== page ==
I was honored beyond words when I was asked by Elijah to be campaign manager for his historic run, and needless to say, it was quite a ride! As expected, Elijah is far from done with politics, and I thank him for graciously giving his time to my blog for this series of interviews. Let us now begin! The interview was conducted via instant messaging, and is edited only for grammar and clarity, with no change or modification in content or context.

 

CN: As a major participant in the youth liberation movement who also happens to be legally “underage” and still in high school, do you think the American schooling system teaches students to be good critical and independent thinkers, or is it more about encouraging a conformity of thought?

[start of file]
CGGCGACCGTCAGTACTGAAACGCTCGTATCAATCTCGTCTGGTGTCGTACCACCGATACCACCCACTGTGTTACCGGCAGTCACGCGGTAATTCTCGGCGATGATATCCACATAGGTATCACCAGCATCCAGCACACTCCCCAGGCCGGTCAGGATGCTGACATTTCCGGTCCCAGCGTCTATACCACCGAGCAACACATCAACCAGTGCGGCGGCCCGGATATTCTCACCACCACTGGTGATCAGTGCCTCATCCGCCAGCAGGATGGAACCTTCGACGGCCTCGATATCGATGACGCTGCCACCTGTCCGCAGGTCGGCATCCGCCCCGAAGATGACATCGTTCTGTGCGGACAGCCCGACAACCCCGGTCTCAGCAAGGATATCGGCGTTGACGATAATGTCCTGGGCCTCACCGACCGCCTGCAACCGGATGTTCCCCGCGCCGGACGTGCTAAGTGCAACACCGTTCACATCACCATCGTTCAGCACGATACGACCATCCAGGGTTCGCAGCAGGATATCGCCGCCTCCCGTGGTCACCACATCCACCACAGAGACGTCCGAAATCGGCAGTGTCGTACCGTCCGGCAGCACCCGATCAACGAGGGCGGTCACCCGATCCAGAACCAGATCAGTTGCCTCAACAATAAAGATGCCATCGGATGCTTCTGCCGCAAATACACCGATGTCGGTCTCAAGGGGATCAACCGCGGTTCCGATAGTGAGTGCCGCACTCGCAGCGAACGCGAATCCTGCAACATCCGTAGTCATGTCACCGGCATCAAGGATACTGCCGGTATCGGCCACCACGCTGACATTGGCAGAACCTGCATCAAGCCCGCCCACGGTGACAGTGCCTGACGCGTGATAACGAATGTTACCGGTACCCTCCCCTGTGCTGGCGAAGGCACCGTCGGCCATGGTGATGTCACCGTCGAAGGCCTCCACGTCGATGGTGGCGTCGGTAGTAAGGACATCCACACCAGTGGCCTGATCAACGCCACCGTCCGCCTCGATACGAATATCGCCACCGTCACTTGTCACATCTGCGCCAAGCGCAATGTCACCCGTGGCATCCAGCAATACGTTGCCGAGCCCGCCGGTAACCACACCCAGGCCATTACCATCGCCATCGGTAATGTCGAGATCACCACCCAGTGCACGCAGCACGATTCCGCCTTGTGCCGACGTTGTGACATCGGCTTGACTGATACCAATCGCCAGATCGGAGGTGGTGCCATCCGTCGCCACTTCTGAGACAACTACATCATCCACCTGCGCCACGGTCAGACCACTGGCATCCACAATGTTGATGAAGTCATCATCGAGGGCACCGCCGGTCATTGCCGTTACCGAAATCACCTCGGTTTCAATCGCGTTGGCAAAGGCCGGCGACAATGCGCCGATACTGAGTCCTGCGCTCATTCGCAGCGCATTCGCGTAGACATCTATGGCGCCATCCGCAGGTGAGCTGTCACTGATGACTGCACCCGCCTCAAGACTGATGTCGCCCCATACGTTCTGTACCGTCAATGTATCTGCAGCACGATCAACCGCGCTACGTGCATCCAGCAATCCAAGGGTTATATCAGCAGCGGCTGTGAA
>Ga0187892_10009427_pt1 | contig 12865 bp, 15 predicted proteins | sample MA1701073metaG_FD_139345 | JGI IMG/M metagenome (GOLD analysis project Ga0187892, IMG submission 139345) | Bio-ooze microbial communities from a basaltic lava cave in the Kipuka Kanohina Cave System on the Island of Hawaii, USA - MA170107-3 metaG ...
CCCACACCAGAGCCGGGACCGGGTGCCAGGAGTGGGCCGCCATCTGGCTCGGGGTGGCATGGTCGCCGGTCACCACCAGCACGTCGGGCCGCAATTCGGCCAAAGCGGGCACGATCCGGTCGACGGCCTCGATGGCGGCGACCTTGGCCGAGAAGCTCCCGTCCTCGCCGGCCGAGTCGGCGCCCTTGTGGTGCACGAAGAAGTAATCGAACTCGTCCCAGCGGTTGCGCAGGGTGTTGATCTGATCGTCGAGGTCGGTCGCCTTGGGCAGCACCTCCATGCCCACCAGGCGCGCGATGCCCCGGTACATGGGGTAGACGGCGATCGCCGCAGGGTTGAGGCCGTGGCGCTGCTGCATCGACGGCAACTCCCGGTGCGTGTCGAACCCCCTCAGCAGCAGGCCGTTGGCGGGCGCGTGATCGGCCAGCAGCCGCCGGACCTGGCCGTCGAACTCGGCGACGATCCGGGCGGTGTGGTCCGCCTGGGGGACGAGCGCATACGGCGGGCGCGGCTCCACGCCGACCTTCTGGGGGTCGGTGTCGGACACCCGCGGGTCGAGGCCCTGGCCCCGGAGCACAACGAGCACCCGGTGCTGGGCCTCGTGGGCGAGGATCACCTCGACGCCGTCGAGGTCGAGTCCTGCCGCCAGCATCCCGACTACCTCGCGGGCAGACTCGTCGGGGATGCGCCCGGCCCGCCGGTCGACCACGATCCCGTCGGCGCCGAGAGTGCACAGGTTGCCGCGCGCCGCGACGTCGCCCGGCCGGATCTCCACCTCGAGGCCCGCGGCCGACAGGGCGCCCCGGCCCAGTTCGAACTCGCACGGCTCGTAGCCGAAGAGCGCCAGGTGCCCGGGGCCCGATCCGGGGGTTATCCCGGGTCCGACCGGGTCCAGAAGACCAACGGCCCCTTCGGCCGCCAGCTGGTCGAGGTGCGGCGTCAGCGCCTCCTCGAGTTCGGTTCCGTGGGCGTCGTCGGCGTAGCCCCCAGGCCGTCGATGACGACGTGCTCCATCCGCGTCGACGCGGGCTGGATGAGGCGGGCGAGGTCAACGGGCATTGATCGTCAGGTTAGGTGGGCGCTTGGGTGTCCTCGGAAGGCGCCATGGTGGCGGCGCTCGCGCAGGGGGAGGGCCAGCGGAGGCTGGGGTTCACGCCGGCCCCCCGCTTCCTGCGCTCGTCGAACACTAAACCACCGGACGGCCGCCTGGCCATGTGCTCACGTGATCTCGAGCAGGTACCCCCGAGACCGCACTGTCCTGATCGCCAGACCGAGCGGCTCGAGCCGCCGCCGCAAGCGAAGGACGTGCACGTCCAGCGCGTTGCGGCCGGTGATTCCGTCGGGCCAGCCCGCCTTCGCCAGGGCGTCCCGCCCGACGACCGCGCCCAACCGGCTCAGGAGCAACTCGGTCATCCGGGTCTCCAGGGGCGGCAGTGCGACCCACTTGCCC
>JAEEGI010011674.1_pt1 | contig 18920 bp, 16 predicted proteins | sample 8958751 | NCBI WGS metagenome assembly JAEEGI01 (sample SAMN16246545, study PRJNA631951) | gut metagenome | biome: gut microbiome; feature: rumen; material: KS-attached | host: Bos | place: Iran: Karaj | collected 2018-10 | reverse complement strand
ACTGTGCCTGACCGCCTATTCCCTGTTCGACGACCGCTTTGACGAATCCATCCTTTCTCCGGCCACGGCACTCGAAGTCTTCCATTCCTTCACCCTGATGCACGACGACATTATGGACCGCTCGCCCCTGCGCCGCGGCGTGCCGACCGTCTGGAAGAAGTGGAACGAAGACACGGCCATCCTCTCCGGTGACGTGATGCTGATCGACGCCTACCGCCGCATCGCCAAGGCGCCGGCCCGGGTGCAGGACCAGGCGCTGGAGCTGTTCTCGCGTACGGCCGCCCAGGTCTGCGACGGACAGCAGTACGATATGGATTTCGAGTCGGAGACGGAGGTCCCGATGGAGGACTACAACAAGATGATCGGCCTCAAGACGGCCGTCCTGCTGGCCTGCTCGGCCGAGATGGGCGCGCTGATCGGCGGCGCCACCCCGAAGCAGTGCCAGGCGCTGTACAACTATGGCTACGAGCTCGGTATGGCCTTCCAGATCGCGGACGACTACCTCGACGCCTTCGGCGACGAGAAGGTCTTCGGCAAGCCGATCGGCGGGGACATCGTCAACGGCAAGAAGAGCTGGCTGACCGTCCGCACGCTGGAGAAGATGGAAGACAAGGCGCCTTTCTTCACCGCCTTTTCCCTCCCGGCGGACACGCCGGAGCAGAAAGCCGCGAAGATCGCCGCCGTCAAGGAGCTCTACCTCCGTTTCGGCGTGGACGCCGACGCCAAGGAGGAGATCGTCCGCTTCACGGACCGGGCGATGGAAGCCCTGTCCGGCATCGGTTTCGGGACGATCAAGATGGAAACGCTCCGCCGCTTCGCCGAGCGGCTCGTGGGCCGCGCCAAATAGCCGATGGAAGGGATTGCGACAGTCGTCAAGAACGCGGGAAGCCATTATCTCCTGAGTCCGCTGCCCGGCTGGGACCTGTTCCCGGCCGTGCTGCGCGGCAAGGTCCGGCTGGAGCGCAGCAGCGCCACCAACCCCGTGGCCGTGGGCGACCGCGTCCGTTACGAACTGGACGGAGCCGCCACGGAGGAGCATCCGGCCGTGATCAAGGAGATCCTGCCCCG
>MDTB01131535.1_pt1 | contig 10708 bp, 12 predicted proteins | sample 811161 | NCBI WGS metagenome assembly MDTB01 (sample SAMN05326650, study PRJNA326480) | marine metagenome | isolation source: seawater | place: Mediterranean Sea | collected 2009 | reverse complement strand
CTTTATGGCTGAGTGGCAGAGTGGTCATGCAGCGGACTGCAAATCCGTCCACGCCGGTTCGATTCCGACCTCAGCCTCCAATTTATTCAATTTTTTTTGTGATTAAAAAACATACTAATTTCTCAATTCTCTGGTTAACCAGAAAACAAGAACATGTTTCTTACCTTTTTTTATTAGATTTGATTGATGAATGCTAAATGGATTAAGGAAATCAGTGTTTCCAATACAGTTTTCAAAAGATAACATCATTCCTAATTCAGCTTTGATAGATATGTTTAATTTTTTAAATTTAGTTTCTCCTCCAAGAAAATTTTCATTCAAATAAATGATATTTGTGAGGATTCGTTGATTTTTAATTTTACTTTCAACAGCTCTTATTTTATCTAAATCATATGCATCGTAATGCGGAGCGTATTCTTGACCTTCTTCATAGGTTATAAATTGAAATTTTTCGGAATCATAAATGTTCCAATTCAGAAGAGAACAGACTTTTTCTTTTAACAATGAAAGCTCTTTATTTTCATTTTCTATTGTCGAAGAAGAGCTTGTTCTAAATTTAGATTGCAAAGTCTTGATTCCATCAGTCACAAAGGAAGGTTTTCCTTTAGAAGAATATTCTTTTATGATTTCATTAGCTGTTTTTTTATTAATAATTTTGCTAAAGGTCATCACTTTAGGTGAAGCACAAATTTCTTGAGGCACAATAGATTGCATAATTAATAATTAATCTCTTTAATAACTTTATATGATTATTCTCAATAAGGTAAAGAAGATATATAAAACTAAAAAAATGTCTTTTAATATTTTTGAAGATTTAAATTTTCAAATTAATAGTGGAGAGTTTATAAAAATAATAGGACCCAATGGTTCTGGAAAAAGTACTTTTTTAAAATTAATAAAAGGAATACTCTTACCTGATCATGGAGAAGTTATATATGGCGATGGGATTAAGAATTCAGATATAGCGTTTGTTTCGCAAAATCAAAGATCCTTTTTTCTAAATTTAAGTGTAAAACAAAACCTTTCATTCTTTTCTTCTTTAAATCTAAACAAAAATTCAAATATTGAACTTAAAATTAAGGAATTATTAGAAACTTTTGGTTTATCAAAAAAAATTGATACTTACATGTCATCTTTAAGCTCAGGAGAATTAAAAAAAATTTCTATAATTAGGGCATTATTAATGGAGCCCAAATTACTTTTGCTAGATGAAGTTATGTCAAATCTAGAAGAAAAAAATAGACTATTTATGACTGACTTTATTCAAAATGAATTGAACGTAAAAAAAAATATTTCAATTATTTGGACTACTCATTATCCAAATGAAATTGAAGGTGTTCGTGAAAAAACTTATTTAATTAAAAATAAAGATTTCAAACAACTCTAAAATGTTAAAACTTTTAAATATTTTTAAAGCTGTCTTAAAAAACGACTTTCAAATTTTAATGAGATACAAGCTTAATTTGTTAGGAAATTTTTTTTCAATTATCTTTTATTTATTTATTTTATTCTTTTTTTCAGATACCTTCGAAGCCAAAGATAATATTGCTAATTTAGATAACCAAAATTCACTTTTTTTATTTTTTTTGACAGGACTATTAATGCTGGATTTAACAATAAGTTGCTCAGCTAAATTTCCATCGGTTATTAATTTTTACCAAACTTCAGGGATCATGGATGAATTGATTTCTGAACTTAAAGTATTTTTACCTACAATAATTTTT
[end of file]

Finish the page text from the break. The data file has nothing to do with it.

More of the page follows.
I believe that the education system in America does not encourage free thinking. It instead encourages conformity. This education system is undemocratic, particularly because it is hierarchical. Instead of helping students think for themselves, it discourages thinking.
CN:  Based on your personal observations and discussions with many other students across the U.S., do you feel that the small number of students who are naturally critical and independent thinkers are treated well by the adult staff at the schools?
 —
 No. I believe that students who are independent and free thinkers are seen as a threat in schools. These students are likely disrespected, disciplined for not conforming, and/or watched.